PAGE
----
"It will be observed that the testator made no bequest or devise to his heirs-at-law, or any other beneficiaries, in the event the two named sisterhoods declined to accept the obligation which the testator sought to impose upon them. The will exhibits exceedingly careful draftsmanship and the fact that this contingency was not provided for strengthens the conclusion that the will expresses a general charitable intent, as opposed to a specific, or particular, charitable intent. . . ."

Other courts in Illinois have also attached significance to the absence of a gift over to another beneficiary or other beneficiaries in cases of this kind. (See First Nat. Bank of Chicago v. King Edward's Fund, 1 Ill. App.2d 338, 361.)

Bruce v. Maxwell, 311 Ill. 479, concerned the proper construction of a deed of conveyance wherein the grantor, a resident of Peoria, Illinois, conveyed four tracts of land in Peoria to an individual grantee for her life and then "to go to build an old man's home, Reuben Bruce trustee." Upon the death of the life tenant, the four tracts of land, widely separated, were worth about $10,000, and there were already three old men's homes in Peoria. The Chancellor had ordered the successor trustee to proceed to carry out the trust in spite of the fact that the value of the tracts made it impractical if not almost impossible. On appeal the Supreme Court reversed the order of the Chancellor, stating that under the will the Chancellor had the power cy pres to administer the trust and that the only practicable thing to do seemed to be to sell the tracts and apply the proceeds to aid the conduct and maintenance of an existing old men's home which the Chancellor might select within the jurisdiction of the court.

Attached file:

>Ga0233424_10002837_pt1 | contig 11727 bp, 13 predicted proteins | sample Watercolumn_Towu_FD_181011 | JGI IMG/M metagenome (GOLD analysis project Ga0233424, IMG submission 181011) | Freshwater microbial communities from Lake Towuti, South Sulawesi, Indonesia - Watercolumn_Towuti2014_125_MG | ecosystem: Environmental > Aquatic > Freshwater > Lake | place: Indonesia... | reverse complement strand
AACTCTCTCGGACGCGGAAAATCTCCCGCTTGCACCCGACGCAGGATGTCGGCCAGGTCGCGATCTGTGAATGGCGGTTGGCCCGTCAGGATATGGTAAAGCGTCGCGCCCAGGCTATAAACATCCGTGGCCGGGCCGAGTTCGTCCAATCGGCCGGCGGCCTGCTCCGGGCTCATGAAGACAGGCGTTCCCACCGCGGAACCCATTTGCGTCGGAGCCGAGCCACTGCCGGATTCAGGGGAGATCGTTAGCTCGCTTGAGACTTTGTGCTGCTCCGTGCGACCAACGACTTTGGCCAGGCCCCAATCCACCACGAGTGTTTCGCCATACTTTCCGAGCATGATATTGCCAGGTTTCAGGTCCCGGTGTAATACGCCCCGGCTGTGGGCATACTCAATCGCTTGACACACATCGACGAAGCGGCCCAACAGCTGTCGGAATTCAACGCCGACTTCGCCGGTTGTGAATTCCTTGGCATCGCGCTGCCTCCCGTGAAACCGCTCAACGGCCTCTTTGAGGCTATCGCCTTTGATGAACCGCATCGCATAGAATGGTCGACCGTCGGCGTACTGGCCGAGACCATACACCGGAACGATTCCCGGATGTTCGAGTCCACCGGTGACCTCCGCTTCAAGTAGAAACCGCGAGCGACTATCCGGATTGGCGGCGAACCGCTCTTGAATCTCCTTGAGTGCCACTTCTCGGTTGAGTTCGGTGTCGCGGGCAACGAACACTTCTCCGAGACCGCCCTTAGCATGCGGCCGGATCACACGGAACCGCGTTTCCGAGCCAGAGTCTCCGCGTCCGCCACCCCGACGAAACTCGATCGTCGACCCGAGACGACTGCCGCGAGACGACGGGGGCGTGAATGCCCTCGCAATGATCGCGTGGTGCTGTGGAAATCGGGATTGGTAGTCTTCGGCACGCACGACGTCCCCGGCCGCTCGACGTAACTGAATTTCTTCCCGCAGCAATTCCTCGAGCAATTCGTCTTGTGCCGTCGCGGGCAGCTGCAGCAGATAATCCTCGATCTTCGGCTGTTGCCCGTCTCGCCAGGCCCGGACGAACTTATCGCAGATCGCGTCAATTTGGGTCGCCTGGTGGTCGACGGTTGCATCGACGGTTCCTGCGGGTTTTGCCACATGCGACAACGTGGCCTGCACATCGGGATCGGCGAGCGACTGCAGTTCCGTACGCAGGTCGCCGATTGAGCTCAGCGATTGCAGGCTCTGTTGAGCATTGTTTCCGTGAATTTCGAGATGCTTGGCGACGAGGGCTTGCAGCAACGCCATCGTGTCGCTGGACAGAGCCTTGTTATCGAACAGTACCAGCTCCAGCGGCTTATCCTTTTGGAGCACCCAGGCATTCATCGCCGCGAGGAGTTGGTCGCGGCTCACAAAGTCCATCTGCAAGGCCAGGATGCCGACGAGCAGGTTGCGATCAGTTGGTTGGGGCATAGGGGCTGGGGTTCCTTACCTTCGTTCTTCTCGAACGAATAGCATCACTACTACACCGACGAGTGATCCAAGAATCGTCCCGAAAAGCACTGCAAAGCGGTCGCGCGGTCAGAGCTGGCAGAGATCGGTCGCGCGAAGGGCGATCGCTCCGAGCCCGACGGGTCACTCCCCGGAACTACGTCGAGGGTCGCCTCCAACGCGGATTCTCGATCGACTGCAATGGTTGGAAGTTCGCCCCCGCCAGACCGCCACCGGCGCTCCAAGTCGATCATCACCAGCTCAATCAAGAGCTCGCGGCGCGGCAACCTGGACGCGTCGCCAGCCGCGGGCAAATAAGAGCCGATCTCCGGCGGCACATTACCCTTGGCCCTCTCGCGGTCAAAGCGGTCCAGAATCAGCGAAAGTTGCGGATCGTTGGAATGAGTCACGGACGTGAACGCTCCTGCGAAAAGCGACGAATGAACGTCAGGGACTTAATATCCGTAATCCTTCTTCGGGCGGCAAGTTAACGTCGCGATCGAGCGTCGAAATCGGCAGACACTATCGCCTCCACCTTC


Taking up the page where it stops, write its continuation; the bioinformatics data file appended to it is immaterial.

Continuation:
In Board of Education v. City of Rockford, 372 Ill. 442, the plaintiff board of education of Rockford filed a complaint against the city of Rockford, the grantor's heirs, and others to apply the doctrine of cy pres to certain real estate which in 1856 had been deeded to the city "for the use of the inhabitants of School District No. Two in said city." The land had been accepted and used to erect a public school called the "Kent School." The Kent School was used until 1936 when, because of obsolescence of the school building and a shift of population in the city, the board of education transferred all its school activities to a new and modern school elsewhere in the city. The plaintiff sought to sell the Kent School and apply the proceeds cy pres for school purposes in Rockford. The trial judge dismissed the complaint as insufficient, from which order an appeal was taken. Reversing the order below, the Supreme Court held that the complaint was sufficient. In so holding the court stated, p. 452:

"From the complaint it appears that the premises in controversy, after eighty years' exclusive use for the advancement of education, are no longer adapted to school purposes and, since January, 1936, have not been so employed. In particular, the complaint charges that it is presently impracticable to use Kent School for conducting classes therein. It is not essential that the conduct of classes be impossible. Resort to the shelter of the cy pres rule is available if use in the designated manner is no longer feasible. Not only does the complaint disclose that shifting population, obsolescence, and other factors render use of Kent School in its present condition of disrepair no longer practicable for the holding of classes but also that such use would be definitely hazardous. Continued literal compliance with the terms of the trust, although not impossible, would nevertheless defeat or substantially impair the attainment of the object of the trust. The general charitable intention of the grantors that the premises be used for school purposes may be satisfied, however, by pursuing the plan suggested by plaintiff, or some like plan. In order to comply with the intent of the grantors the chancellor, in the exercise of supervisory jurisdiction over charitable trusts to protect them and enforce their execution, is empowered to substitute another method, cy pres, or `as near to' the one designated in the deed of April 12, 1856, as may be practicable, for the continued use of the premises, or the proceeds derived from the sale thereof, for school purposes for the benefit of the inhabitants of school district No. 2."